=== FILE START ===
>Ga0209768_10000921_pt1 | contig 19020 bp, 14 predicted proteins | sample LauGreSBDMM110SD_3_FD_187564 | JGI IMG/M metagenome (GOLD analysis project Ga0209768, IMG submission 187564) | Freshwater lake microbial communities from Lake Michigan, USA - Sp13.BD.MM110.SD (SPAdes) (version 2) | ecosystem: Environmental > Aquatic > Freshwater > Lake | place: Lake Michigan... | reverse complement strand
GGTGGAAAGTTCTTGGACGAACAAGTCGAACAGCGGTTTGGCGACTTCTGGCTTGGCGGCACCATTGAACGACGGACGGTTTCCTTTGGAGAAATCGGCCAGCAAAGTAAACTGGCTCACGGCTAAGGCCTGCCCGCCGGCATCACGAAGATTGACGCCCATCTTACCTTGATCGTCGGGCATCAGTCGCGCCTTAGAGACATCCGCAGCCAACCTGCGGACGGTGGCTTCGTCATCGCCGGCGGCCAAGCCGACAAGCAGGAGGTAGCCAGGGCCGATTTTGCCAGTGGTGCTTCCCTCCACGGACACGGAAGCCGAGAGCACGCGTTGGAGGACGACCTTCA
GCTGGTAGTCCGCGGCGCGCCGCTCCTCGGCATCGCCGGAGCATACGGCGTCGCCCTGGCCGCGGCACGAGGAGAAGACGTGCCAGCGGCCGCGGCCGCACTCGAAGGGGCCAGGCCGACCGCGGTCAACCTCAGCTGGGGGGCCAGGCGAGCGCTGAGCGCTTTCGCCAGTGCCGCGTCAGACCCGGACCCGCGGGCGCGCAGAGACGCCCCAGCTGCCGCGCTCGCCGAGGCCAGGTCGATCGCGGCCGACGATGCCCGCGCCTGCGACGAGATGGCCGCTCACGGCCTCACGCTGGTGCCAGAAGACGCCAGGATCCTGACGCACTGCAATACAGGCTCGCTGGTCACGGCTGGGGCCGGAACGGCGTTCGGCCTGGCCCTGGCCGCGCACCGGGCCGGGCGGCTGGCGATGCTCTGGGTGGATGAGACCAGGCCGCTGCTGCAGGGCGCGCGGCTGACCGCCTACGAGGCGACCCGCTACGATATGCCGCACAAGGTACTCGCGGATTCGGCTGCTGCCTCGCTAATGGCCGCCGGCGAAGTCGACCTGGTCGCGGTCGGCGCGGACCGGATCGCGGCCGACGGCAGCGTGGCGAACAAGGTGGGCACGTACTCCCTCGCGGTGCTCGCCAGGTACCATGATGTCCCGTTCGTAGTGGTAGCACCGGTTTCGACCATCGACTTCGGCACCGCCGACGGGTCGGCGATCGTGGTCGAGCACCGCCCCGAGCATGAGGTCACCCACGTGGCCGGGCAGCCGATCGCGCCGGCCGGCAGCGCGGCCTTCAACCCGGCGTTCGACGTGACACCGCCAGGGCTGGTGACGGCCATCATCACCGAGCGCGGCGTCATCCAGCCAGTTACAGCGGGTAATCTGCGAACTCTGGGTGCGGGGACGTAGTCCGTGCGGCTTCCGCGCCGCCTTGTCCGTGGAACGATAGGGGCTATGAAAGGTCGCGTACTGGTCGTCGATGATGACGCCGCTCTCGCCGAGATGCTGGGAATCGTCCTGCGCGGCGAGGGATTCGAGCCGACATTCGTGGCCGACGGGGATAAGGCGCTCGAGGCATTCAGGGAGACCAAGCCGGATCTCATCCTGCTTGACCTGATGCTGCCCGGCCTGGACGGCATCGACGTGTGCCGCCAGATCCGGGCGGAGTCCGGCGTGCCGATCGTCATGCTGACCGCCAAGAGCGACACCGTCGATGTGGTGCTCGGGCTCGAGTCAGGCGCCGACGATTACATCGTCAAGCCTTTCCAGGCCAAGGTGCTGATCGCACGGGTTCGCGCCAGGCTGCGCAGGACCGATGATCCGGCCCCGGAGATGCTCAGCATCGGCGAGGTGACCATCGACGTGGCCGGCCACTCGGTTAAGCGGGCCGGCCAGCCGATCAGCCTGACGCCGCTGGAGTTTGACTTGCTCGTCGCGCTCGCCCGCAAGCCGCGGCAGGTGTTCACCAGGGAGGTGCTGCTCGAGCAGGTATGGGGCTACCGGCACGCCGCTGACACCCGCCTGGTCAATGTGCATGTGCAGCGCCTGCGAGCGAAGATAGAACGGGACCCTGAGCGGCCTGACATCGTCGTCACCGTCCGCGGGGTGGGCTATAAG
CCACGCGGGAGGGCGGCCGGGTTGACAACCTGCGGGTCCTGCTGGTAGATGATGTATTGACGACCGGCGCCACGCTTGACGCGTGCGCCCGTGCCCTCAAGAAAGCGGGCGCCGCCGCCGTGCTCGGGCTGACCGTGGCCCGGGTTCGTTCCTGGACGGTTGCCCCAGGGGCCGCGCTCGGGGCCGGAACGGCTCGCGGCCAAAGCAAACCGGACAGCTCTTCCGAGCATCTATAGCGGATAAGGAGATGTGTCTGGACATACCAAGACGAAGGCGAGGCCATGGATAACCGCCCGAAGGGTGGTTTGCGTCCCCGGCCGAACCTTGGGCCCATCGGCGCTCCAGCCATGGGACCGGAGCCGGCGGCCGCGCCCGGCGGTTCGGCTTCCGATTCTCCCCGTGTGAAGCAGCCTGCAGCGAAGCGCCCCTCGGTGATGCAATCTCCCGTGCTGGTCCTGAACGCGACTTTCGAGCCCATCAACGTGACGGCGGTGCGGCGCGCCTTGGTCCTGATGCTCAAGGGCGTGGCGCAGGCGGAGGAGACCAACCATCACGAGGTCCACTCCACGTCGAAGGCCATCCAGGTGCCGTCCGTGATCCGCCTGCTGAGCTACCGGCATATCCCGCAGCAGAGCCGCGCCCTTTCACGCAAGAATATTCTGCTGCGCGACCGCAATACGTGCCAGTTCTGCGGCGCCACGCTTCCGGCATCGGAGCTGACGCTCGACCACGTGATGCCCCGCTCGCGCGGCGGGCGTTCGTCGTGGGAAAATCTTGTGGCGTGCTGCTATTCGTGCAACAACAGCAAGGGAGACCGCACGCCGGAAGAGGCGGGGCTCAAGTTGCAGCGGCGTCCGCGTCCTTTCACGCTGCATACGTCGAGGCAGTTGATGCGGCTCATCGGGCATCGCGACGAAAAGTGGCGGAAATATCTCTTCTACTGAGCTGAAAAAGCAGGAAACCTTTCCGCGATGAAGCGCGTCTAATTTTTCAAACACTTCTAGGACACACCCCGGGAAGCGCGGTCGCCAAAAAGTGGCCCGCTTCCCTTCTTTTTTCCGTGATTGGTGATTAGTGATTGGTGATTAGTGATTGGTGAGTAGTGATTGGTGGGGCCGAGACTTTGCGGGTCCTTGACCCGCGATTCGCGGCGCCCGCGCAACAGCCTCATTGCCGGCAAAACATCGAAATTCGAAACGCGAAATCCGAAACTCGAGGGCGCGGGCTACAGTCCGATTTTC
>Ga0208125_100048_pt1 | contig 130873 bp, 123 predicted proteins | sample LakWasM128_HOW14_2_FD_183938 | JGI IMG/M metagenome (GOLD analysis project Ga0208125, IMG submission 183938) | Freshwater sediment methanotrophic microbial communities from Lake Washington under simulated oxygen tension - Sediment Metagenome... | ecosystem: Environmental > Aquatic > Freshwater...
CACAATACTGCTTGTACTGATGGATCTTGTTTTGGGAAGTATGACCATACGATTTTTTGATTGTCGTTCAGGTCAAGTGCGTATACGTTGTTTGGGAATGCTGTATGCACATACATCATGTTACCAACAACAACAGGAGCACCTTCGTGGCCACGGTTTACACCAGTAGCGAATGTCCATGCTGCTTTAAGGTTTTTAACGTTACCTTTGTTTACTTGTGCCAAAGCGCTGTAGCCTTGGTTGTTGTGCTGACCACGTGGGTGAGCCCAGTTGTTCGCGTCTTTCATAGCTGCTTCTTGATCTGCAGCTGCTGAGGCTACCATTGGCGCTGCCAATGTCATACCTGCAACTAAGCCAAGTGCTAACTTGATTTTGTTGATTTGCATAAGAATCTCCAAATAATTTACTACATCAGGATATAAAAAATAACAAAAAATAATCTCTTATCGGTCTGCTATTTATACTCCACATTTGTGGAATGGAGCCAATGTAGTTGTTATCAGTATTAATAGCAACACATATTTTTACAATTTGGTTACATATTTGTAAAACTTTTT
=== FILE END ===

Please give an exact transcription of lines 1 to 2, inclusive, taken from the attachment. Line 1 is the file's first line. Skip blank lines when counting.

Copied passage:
>Ga0209768_10000921_pt1 | contig 19020 bp, 14 predicted proteins | sample LauGreSBDMM110SD_3_FD_187564 | JGI IMG/M metagenome (GOLD analysis project Ga0209768, IMG submission 187564) | Freshwater lake microbial communities from Lake Michigan, USA - Sp13.BD.MM110.SD (SPAdes) (version 2) | ecosystem: Environmental > Aquatic > Freshwater > Lake | place: Lake Michigan... | reverse complement strand
GGTGGAAAGTTCTTGGACGAACAAGTCGAACAGCGGTTTGGCGACTTCTGGCTTGGCGGCACCATTGAACGACGGACGGTTTCCTTTGGAGAAATCGGCCAGCAAAGTAAACTGGCTCACGGCTAAGGCCTGCCCGCCGGCATCACGAAGATTGACGCCCATCTTACCTTGATCGTCGGGCATCAGTCGCGCCTTAGAGACATCCGCAGCCAACCTGCGGACGGTGGCTTCGTCATCGCCGGCGGCCAAGCCGACAAGCAGGAGGTAGCCAGGGCCGATTTTGCCAGTGGTGCTTCCCTCCACGGACACGGAAGCCGAGAGCACGCGTTGGAGGACGACCTTCA